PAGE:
Thank you DrupalCon Europe for putting on a brilliant conference. I got a great deal out of attending this, my second DrupalCon Europe event.
Last week I blogged on my highlights from day one and so I thought I’d go on to share a few more highlights from last week. And judging by the the conversations already taking place around the studio this week, I’m pretty sure others from our team will be taking the opportunity to share some of their conference take-aways.
Emer Coleman keynotes on Technoethics
Wednesday’s keynote by Emer Coleman was a real thought-provoker. Emer is an expert within the field of open data and she discussed how the software we create and so freely adopt is influencing and most worryingly, so easily shaping our society. In our code Emer argues, we are becoming social engineers.
This poses technoethical considerations that we must urgently consider, both as individuals and as organisations. As large organisations such as Facebook and Google continue to gain unprecedented knowledge and insight into our lives, knowledge that we are willingly giving up in return for free access to their services, we are feeding the system and real risks for our society exist.
Many users of the code we create won’t be considering the wider implications around their willingness to share quite so freely and as developers, we need to be constantly asking questions both of ourselves and the software that we create.
“We can do this but should we?” is the question Emer poses. New ways must be found to introduce better governance, protection of democratic processes and the importance of privacy for individuals. Therefore, normal ethical principles apply and Emer left us with key questions that we must ask ourselves of our work:
Consider broadly who is affected by your work
Treat human beings with due respect
Ask how the public, if reasonably informed, would view your decisions
Ask how the least empowered would be affected by your decisions
Emer Coleman - Abstract from the keynote slides at DrupalCon Dublin 2016.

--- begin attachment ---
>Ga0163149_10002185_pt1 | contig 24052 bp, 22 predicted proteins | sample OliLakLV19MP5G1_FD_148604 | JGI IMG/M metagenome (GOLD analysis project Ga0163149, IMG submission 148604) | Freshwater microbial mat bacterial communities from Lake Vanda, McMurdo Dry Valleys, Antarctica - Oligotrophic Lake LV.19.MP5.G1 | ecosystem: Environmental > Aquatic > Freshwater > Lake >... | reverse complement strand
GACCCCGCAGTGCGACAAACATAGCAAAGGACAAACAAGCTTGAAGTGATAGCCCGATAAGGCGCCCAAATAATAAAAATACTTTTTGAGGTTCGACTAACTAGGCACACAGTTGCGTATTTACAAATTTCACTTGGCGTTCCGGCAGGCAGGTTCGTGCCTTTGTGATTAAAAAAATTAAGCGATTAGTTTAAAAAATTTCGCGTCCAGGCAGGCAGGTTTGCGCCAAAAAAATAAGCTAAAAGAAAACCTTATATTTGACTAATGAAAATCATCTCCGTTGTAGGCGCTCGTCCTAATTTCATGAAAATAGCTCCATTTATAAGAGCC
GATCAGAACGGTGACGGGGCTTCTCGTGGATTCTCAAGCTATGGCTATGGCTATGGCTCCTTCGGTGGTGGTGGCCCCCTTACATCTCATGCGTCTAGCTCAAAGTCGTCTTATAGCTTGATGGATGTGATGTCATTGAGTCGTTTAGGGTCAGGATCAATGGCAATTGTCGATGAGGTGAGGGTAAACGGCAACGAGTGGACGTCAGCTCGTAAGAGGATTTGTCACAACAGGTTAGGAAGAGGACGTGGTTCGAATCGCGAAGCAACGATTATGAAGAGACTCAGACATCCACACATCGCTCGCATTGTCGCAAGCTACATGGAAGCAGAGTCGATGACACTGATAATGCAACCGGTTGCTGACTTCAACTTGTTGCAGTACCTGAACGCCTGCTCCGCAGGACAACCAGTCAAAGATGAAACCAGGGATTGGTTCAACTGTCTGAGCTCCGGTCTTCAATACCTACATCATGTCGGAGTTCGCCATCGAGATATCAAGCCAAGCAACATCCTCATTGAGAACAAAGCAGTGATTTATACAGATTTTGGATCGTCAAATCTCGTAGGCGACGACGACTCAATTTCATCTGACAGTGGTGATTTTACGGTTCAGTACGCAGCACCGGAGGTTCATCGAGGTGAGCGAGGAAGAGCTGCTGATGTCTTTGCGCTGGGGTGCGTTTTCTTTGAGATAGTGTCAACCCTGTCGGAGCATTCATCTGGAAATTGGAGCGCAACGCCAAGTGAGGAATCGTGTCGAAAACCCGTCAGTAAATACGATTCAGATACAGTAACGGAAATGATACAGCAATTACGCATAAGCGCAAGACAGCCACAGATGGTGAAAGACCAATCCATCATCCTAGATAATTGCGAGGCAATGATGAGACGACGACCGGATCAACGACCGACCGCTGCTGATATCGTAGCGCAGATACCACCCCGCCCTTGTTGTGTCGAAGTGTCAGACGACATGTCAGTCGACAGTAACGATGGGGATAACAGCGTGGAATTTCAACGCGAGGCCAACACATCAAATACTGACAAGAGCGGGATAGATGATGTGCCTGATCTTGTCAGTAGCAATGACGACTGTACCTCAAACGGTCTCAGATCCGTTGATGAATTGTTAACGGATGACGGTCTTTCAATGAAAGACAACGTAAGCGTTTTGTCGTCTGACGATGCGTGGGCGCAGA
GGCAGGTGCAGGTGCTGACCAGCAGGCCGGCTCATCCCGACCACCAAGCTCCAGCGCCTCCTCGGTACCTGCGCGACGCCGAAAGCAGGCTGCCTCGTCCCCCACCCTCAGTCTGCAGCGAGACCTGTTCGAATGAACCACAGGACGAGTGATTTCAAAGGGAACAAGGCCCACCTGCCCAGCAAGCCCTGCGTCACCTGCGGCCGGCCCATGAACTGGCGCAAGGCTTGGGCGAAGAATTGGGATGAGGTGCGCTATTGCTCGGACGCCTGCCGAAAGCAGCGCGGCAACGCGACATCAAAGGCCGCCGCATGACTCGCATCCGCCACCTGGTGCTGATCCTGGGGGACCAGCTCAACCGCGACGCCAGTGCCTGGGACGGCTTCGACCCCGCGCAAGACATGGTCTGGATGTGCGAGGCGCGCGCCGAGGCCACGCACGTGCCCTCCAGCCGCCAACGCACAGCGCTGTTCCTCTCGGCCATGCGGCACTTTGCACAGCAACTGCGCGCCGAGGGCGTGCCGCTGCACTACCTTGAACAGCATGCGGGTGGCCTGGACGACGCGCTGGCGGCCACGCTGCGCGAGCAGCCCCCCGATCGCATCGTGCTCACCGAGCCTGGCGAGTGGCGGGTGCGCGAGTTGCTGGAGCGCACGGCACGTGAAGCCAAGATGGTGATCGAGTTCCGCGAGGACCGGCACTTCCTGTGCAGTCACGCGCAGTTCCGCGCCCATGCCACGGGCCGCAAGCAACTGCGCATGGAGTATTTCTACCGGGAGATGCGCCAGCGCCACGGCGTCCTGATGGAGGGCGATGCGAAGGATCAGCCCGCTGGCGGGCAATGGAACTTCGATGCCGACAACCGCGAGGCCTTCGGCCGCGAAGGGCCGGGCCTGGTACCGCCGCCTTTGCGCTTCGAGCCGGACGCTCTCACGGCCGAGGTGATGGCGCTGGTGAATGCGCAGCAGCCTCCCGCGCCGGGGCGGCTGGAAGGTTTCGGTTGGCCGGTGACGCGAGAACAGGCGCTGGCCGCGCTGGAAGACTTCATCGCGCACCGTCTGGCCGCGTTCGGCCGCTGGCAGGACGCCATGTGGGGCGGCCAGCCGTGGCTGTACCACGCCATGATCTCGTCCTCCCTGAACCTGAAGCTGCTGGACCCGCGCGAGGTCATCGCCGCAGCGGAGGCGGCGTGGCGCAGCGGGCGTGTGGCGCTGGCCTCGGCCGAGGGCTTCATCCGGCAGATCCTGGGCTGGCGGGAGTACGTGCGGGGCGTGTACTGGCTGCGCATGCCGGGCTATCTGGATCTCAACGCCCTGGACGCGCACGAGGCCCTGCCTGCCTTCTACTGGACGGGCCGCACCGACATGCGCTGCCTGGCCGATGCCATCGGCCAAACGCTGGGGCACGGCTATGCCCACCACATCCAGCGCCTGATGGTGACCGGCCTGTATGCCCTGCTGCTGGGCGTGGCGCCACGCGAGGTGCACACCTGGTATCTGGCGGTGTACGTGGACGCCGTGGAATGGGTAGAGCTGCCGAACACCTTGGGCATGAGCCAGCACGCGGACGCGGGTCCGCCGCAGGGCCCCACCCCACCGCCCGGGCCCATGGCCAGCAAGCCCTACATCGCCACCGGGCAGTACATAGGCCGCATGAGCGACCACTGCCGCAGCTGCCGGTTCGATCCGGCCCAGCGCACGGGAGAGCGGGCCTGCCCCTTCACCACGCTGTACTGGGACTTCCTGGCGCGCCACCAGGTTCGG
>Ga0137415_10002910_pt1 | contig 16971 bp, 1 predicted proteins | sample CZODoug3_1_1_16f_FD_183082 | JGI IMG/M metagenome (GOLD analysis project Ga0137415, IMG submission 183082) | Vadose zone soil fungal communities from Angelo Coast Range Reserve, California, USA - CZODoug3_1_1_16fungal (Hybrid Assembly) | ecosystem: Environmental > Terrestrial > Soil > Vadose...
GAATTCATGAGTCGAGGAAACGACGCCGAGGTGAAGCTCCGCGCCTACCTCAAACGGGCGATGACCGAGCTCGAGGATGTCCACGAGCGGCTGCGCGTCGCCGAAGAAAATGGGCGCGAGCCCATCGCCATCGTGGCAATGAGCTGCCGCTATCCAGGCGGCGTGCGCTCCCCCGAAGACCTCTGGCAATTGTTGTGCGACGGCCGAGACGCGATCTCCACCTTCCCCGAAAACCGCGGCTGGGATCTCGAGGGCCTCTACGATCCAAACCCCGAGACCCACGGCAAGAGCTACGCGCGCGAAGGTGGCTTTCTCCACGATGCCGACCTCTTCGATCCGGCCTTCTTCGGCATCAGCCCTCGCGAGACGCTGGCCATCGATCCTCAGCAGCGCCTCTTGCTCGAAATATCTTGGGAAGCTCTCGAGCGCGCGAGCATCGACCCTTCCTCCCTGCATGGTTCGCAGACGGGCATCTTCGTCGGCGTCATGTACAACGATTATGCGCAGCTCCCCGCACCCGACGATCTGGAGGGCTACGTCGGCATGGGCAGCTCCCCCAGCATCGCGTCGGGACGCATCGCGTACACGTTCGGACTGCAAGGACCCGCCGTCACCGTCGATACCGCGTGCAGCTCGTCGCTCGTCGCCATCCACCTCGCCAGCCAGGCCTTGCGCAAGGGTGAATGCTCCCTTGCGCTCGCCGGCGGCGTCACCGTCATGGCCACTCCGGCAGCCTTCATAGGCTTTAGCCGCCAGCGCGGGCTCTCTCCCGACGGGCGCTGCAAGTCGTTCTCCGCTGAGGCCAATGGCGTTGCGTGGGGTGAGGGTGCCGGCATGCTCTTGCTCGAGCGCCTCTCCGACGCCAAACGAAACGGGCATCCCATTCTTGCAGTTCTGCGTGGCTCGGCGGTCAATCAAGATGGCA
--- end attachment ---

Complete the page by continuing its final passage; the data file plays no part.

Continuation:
As we digest the importance of these points, we can’t help but think of how this ties in with the point that Dries Buytaert made in his keynote about the importance of the open web.
Holacracy, does it work?
Tonio Zemp from Liip opened up his session on self-managed teams by making the point that his talk at Barcelona ‘Self-managing organisations: Teal is the new orange’ must have been of interest because he’d been invited back to provide an update on how things were going. He was right, it was inspiring to attend that session in Barcelona and it was great to have this opportunity to get an update on how things were sizing up with their self-management approaches.
Liip have a business structure that is nearly manager-free with a goal to make the hierarchy as ‘flat’ as possible. They’ve achieved this by adopting and personalising Holacracy as a framework for setting up their roles, expectations and disciplines.
Tonio talked us through the pro’s and con’s of becoming a self-organisation and about the process they undertook to get Holocracy up and running in their team. As you can imagine, such a transformation isn’t without its challenges and via training, workshops and inviting in external consultancy, Liip have been able to iron out many of the wrinkles.
It’s still early days for Liip but they are already a long way into making Holacracy work out for them and hearing this talk continues to inspire us as a small team to explore this topic.
I help identify and develop ideas and approaches to ensure that Five Mile continues to grow as a strong and ambitious digital agency passionate about user experience, open-source technology, community and culture. At Five Mile I take pride in ensuring that our talented and expert team deliver great digital experiences, create happy users and ultimately help businesses thrive.